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It seems like an obvious use for a Stream Deck, yet while you can control your HomeKit setup from one, the solution is far from obvious. Here's what you need to do.
Egg, chicken, chicken, egg. While HomeKit remained less successful than, say, Google's Alexa ecosystem, third-party firms might only develop for Apple's home app as an afterthought.
Hopefully this will change as Apple, and others, move forward with the Matter system that means they'll all work together. But in the meantime, neither Elgato's Stream Deck nor the third-party plugins it supports, can control HomeKit.
However, the very absolute basic thing any Stream Deck can do is open an app — and you can exploit that to do anything you need with your smart home.
How to use your Stream Deck to control HomeKit
It doesn't matter what specifically you want to do with HomeKit, the process is always the same. You want one Stream Deck button to trigger at least one HomeKit light or door or whatever.
So your first step is to decide what you want to happen, and then your second step is to turn that into an app. This has nothing to do with Stream Deck yet, you are making a very small Mac app — and you do it using Shortcuts.
Start off in Shortcuts
- Open Shortcuts on the Mac
- Click the plus sign to start a new one
- Name it something like Office Light, or Kitchen Light On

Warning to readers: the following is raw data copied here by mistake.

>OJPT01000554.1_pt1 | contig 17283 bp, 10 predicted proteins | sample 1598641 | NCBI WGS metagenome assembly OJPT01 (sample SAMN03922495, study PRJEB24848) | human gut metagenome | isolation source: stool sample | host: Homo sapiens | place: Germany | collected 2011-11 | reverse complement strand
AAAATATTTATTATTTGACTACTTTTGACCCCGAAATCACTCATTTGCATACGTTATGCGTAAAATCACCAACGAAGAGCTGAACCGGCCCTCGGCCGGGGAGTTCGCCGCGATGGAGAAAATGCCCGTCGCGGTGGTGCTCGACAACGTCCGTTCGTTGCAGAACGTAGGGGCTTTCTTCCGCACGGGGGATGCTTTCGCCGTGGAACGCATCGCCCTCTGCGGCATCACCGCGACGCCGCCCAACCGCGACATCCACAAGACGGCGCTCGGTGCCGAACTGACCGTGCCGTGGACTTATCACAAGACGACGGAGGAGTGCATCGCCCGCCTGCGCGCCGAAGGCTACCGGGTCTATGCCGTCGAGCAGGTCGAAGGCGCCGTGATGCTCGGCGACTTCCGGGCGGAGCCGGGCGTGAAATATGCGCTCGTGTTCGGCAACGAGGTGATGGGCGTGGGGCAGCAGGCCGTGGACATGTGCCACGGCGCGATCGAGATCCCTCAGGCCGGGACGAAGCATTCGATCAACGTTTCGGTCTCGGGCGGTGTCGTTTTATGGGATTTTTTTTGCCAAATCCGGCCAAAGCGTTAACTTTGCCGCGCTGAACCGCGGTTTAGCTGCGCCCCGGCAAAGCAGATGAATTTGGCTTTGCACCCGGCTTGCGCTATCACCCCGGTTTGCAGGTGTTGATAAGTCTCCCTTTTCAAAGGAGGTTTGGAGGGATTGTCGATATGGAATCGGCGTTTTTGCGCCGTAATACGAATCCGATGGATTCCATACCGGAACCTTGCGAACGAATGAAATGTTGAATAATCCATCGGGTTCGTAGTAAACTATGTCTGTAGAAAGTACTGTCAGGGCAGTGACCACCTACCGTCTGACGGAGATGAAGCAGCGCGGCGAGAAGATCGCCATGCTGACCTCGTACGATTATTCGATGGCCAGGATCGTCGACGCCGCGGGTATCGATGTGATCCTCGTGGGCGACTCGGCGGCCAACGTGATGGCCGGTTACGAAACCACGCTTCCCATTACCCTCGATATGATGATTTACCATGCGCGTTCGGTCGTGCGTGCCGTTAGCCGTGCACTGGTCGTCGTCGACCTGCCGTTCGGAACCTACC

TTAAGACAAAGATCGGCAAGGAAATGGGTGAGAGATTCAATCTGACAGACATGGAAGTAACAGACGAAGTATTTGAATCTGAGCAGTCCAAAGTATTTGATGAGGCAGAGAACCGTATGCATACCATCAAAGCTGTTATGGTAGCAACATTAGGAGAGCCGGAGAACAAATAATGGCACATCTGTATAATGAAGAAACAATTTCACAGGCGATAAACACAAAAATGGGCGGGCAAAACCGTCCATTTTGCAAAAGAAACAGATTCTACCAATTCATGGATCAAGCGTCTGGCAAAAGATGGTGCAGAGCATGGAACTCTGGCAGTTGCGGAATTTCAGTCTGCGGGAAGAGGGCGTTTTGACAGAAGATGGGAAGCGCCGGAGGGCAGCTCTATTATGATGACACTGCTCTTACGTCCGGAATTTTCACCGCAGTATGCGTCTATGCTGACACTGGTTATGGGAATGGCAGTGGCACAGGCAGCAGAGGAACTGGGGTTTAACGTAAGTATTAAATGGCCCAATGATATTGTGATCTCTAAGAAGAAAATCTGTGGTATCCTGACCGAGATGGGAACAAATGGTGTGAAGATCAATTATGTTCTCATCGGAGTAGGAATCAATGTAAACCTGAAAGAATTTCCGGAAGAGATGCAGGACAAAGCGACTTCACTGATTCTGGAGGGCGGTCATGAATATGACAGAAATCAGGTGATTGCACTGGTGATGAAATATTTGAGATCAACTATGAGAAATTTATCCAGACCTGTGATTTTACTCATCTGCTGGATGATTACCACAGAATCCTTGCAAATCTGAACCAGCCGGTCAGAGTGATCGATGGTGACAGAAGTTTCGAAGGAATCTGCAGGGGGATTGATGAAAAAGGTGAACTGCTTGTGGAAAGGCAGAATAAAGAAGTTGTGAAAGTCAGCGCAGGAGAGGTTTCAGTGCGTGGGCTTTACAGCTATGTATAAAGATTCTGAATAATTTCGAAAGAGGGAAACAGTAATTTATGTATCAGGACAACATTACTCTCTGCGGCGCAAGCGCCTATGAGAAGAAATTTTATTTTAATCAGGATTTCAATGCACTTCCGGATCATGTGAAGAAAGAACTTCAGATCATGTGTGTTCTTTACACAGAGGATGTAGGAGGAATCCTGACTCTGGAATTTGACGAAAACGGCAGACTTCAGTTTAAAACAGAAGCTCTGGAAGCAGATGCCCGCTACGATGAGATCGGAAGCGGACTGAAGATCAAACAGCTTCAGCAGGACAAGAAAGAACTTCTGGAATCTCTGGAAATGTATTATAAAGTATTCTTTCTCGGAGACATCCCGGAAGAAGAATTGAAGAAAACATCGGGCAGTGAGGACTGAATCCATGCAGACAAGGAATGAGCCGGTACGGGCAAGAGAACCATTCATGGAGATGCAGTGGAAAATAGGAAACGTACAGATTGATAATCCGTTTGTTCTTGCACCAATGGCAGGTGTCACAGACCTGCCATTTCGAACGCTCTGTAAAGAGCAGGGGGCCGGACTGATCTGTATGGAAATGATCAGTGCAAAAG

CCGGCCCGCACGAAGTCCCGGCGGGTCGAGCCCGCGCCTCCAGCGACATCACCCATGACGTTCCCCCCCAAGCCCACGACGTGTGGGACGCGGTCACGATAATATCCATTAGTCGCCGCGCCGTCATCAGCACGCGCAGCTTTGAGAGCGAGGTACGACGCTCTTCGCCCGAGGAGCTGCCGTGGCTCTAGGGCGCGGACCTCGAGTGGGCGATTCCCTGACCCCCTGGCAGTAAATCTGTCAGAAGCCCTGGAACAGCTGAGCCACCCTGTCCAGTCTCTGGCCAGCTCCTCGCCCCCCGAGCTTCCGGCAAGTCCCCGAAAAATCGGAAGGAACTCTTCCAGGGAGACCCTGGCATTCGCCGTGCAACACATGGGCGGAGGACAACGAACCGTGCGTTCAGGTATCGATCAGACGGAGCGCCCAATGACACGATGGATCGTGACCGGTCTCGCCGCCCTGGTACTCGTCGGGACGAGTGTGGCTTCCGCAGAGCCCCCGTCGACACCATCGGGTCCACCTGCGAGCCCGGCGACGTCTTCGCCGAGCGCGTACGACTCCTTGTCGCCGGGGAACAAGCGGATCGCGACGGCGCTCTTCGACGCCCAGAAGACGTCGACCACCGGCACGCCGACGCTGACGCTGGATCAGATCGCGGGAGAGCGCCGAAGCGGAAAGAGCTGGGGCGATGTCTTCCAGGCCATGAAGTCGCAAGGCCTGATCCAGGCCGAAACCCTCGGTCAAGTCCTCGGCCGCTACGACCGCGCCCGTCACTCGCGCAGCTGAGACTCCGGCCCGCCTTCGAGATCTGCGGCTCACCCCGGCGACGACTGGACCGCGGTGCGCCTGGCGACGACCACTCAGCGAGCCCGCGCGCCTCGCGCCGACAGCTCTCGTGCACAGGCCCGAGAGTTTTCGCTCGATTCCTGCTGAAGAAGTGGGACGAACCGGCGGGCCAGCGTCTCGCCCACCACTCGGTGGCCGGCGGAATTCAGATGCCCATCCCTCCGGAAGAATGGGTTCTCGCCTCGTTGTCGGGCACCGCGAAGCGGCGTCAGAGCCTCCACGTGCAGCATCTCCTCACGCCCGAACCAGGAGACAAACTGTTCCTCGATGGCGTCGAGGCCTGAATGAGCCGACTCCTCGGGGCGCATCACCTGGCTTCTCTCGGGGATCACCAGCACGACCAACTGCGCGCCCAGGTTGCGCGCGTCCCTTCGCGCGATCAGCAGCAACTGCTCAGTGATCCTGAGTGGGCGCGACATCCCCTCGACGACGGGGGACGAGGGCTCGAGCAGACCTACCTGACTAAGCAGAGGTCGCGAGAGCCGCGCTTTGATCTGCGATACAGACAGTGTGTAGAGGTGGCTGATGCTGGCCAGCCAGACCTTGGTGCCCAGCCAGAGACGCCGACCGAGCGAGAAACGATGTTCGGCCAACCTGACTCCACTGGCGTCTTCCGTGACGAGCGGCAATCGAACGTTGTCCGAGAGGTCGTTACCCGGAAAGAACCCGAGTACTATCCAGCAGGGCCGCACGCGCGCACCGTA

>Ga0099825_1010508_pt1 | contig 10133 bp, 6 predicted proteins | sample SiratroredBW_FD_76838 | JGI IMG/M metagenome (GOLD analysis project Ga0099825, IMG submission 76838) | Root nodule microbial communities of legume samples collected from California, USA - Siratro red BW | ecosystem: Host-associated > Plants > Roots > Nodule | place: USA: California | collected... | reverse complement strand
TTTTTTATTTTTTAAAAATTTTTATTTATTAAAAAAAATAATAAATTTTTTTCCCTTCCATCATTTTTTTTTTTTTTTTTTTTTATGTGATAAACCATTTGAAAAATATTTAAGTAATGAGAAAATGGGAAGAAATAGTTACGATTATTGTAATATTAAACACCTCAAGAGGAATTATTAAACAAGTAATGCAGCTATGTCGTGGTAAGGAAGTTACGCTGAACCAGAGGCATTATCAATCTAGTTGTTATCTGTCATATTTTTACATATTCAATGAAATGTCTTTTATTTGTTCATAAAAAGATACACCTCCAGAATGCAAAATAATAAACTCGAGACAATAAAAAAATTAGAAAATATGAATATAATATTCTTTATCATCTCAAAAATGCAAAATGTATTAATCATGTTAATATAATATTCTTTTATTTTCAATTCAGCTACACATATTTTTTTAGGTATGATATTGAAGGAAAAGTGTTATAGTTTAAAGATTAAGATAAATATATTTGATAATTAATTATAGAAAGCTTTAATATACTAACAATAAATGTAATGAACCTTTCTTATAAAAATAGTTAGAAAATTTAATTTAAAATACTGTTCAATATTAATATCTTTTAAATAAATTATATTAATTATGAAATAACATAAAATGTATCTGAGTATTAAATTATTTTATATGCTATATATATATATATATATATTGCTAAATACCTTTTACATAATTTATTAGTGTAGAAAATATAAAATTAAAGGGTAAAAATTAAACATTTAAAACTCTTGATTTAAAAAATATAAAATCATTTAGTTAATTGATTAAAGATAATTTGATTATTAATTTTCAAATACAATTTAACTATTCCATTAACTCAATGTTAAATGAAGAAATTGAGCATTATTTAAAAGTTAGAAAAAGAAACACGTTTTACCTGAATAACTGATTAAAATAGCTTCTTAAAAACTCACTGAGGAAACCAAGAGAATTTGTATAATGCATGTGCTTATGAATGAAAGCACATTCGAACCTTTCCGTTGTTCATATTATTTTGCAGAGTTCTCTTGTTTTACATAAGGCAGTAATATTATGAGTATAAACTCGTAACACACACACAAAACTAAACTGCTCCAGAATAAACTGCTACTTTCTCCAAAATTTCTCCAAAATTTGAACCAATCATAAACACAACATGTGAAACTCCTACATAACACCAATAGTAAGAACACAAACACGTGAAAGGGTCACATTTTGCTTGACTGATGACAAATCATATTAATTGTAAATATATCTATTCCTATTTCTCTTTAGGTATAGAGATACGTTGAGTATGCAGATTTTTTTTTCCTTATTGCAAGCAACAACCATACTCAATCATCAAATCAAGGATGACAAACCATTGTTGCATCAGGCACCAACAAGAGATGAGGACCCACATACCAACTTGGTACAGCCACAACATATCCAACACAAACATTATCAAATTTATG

- In the Search for apps and actions box, type Home
- From the actions that appear, choose the one beginning Control and your home's name
- In the action that now begins with “Set”, click where it says Scenes and Accessories
- Choose the room, then the light or other accessor you want, and click Next
- Click to choose whether you want the accessory on or off
- Close this new Shortcut
- Right click on the Shortcut in the gallery and choose Add to Dock
You've now effectively created a Mac app that will turn on your light, or unlock your door, whatever you've decided. It is an app in your Dock and the last thing you want is a dozen HomeKit apps there, but then the last thing you'll do is remove them.
Before you bother with that, open Stream Deck, to start making the simplest version of this. There are reasons to get a little more complex, but start with the simplest.
Continue with Stream Deck
- Click on an empty, unassigned button
- In the column to the right click in the Search box
- Search for Open
- Drag the Open entry that appears, on to the button
- Click on Choose…
- Find your new Shortcuts app — and see note below
- Choose that app and you're done
If you struggled at all doing this, it's at the point of finding the new Shortcuts app you created. That's because it is an application, but it isn't saved where you usually install your other apps.
Instead, go to the top level of your Mac's storage, then choose Users. Next, click on your name, then choose Applications. You'll find your newly-created app there.
A basic but not very satisfactory solution
The result of all of this is that you have a Stream Deck button you can press, and your light comes on. But it doesn't go off again when you press the same button, plus you've got that new app of yours still in the Dock.